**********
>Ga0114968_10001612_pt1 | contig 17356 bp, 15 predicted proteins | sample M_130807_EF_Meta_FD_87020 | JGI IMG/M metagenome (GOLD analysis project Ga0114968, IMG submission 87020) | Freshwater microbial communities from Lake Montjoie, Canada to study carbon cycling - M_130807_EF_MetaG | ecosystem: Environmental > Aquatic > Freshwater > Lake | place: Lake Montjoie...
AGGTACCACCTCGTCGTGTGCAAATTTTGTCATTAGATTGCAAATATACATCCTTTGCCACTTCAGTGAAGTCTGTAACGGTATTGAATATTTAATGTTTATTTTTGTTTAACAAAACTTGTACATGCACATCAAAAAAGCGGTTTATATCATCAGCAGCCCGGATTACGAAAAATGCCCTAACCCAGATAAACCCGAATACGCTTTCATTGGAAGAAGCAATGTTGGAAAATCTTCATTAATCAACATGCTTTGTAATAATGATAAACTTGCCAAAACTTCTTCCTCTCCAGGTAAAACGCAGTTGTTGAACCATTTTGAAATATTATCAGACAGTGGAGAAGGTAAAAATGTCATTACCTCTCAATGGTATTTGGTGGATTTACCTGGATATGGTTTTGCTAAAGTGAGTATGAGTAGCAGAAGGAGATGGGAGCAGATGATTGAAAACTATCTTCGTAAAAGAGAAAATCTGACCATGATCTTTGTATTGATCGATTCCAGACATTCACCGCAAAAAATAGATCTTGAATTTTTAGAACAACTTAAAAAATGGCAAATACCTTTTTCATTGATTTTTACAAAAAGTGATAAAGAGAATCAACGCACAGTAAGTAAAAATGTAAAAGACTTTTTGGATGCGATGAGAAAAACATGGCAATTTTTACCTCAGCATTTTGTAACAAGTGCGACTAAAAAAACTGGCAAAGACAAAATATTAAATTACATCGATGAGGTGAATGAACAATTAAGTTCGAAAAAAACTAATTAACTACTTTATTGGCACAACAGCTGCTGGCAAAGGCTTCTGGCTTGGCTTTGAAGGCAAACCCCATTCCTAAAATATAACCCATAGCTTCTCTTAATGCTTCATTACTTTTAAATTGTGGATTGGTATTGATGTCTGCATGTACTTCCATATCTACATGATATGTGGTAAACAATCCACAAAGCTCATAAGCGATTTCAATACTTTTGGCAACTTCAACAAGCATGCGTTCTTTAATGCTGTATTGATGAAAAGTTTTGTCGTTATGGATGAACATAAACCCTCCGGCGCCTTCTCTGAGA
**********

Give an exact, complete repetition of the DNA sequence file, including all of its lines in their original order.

>Ga0114968_10001612_pt1 | contig 17356 bp, 15 predicted proteins | sample M_130807_EF_Meta_FD_87020 | JGI IMG/M metagenome (GOLD analysis project Ga0114968, IMG submission 87020) | Freshwater microbial communities from Lake Montjoie, Canada to study carbon cycling - M_130807_EF_MetaG | ecosystem: Environmental > Aquatic > Freshwater > Lake | place: Lake Montjoie...
AGGTACCACCTCGTCGTGTGCAAATTTTGTCATTAGATTGCAAATATACATCCTTTGCCACTTCAGTGAAGTCTGTAACGGTATTGAATATTTAATGTTTATTTTTGTTTAACAAAACTTGTACATGCACATCAAAAAAGCGGTTTATATCATCAGCAGCCCGGATTACGAAAAATGCCCTAACCCAGATAAACCCGAATACGCTTTCATTGGAAGAAGCAATGTTGGAAAATCTTCATTAATCAACATGCTTTGTAATAATGATAAACTTGCCAAAACTTCTTCCTCTCCAGGTAAAACGCAGTTGTTGAACCATTTTGAAATATTATCAGACAGTGGAGAAGGTAAAAATGTCATTACCTCTCAATGGTATTTGGTGGATTTACCTGGATATGGTTTTGCTAAAGTGAGTATGAGTAGCAGAAGGAGATGGGAGCAGATGATTGAAAACTATCTTCGTAAAAGAGAAAATCTGACCATGATCTTTGTATTGATCGATTCCAGACATTCACCGCAAAAAATAGATCTTGAATTTTTAGAACAACTTAAAAAATGGCAAATACCTTTTTCATTGATTTTTACAAAAAGTGATAAAGAGAATCAACGCACAGTAAGTAAAAATGTAAAAGACTTTTTGGATGCGATGAGAAAAACATGGCAATTTTTACCTCAGCATTTTGTAACAAGTGCGACTAAAAAAACTGGCAAAGACAAAATATTAAATTACATCGATGAGGTGAATGAACAATTAAGTTCGAAAAAAACTAATTAACTACTTTATTGGCACAACAGCTGCTGGCAAAGGCTTCTGGCTTGGCTTTGAAGGCAAACCCCATTCCTAAAATATAACCCATAGCTTCTCTTAATGCTTCATTACTTTTAAATTGTGGATTGGTATTGATGTCTGCATGTACTTCCATATCTACATGATATGTGGTAAACAATCCACAAAGCTCATAAGCGATTTCAATACTTTTGGCAACTTCAACAAGCATGCGTTCTTTAATGCTGTATTGATGAAAAGTTTTGTCGTTATGGATGAACATAAACCCTCCGGCGCCTTCTCTGAGA